What better time than Lent to share our stories of hope?
How is your Lenten practice going?
I am happy to report that I have not eaten any candy since Shrove Tuesday. Well that is almost true; I did accidentally forget that a marshmallow might be considered candy and helped myself to one in my hot chocolate a couple of weeks ago. Candy is such a small thing to give up, although given my habits and sweet tooth, I am reminded several times each day that this is Lent, and that there is something that I am foregoing during this time.
There have been a lot of things bigger than candy for us to think about during this Lenten time. A plane full of people — many of them engaged in humanitarian and environmental work, and including at least one with deep ties to the United Church (Peter DeMarsh) - dead in the Ethiopian Airlines crash. Fifty people gunned down while at worship in their mosques in New Zealand. And then the devastating damage and loss of life in Malawi, Zimbabwe, and Mozambique in the wake of Cyclone Idai. What a terrible week for the world. What a challenging week for finding hope.
In the midst of all these things I found myself at Metropolitan United Church in London on Saturday, March 16 listening to the former Archbishop of Canterbury Rowan Williams. In the midst of all this, one of the things he chose to talk about was hope.
I can’t tell you exactly what he said, although I was madly jotting down notes on whatever scraps of paper I had in my purse (the blessing of a messy purse, but in future I will try to never go to hear a great Christian leader speak without a notebook or tablet!). It may not be exactly what he said but what I heard, and what I have been thinking and talking about since, was something like:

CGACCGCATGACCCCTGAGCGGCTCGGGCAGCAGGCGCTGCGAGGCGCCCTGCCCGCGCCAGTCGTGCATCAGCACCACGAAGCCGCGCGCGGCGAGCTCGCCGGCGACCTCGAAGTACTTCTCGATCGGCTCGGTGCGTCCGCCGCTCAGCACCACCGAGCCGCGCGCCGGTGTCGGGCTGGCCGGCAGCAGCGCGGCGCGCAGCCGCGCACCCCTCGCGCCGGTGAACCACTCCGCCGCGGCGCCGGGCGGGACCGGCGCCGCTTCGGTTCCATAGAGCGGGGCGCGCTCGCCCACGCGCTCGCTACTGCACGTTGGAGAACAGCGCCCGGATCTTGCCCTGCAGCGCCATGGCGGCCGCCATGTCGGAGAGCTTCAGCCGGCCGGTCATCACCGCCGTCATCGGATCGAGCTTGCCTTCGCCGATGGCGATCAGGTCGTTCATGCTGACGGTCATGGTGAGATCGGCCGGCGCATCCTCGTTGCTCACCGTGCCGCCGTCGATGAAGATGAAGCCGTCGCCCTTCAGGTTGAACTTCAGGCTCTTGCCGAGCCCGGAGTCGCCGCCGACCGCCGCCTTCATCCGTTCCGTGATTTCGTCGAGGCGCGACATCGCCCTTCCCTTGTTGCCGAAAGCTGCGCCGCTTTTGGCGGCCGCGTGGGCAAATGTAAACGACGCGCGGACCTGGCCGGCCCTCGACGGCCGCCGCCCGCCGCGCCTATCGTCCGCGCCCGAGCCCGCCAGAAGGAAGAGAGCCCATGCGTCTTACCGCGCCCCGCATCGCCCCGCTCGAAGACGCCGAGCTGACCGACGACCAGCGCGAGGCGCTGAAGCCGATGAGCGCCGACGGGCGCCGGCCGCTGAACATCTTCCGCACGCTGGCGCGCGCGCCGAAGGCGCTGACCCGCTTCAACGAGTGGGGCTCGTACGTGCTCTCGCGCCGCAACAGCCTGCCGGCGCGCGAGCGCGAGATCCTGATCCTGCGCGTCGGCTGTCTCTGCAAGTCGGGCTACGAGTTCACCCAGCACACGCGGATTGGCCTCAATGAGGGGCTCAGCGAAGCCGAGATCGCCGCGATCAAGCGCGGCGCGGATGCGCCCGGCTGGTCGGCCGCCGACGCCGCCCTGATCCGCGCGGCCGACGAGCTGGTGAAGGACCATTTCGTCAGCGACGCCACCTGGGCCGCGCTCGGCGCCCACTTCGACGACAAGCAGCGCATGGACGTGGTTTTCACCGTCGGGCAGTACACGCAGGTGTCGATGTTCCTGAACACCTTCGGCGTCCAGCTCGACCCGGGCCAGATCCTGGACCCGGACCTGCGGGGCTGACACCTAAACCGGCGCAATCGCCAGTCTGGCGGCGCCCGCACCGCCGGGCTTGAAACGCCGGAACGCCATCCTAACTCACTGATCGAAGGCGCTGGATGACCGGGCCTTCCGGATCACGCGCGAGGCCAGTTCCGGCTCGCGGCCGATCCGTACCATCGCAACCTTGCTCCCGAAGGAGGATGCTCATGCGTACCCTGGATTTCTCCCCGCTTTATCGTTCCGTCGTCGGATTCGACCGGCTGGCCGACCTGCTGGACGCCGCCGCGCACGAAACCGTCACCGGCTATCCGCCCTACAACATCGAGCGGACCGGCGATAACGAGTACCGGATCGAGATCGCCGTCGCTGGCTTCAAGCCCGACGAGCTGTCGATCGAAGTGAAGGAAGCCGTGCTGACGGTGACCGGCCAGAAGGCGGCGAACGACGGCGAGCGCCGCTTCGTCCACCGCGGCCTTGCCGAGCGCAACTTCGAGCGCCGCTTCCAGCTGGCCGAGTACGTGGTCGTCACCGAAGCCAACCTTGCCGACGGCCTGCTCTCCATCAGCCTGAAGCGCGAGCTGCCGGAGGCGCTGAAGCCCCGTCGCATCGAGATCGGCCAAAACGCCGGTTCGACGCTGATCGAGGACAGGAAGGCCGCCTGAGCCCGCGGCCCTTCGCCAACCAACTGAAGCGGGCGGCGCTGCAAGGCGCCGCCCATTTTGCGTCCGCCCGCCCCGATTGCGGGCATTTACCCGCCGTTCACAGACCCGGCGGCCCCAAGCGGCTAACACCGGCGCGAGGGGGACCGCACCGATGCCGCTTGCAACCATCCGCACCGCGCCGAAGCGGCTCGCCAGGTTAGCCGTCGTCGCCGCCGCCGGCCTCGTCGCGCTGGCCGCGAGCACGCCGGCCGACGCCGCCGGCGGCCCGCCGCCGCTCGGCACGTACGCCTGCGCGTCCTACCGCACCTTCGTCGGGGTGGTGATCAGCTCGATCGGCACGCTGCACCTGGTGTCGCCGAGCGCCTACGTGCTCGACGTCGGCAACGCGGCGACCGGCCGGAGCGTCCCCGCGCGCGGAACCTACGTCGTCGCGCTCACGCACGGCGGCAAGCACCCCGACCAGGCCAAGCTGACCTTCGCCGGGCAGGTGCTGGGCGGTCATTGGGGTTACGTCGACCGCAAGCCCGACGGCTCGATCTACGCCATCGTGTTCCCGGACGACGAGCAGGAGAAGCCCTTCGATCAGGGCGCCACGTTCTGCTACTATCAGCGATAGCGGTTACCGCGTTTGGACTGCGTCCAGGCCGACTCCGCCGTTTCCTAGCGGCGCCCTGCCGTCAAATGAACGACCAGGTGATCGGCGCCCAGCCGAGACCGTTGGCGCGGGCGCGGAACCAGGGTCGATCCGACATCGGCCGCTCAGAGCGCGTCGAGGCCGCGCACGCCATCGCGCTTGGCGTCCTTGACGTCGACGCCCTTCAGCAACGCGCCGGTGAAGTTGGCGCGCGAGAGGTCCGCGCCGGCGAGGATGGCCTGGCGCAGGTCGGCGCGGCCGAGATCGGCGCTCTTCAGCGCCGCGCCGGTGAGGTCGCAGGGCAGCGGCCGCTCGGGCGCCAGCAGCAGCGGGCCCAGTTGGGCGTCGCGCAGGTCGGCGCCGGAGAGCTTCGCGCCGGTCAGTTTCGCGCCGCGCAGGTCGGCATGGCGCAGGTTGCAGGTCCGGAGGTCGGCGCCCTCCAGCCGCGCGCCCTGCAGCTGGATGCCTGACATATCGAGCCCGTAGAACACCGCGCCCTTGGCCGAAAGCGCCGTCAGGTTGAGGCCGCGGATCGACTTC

“When I can’t see what to do because the problems of the world seem too great, what gives me hope is that are things that I can do to honour God and God’s world…There is always something worth doing.”
And another jotted note from later in the talk:
“We are obliged as Christians to share with one another beacons of hope. A good Christian community shares stories about what love and faith look like. This keeps hope alive.”
It so often happens that, when someone says something that gets you thinking, you start seeing examples of it right away. Maybe it’s because the insight that has been offered has really been a reminder of something you had known, but stopped noticing.
So with those fine words from in my head, I have been noticing things that have given me hope.
Tuesday I was part of an ecumenical group meeting with senators about Bill C-262, the private member’s bill that would require the laws of Canada to conform to the principles of the UN Declaration on the Rights of Indigenous Peoples. The way that others in our group, and the senators we met with, are trying to work towards an even better future for Canada gave me hope.
The quick and faithful work by colleagues in the General Council Office to develop and post on our website an urgent appeal for those suffering from the destructive force of Cyclone Idai gave me hope.
On Wednesday we had a video conference with chairs of the Commissions who are overseeing the work of Regional Councils until the inaugural meetings this spring. I found hope in the stories they shared, stories of both pleasant surprises and challenges in this work. I found hope in hearing of the selfless dedication of this group of leaders and so many who are working with them.
Thursday morning I met with Phyllis Airhart’s class at Emmanuel College to talk about a lot of the things happening in the church, and to answer questions. The questions were not easy ones. I found hope in the conversations with this group of thoughtful students, most of whom are preparing for ministry in The United Church of Canada.
Yes; there are many things worth doing in God’s terrible and wonderful world. There are many stories to be shared. What better time than Lent to find those things worth doing, and to share our stories of hope?
— Nora Sanders is General Secretary of The United Church of Canada.
This message was originally sent to subscribers to the General Secretary's letter, "Note from Nora." Subscribe here.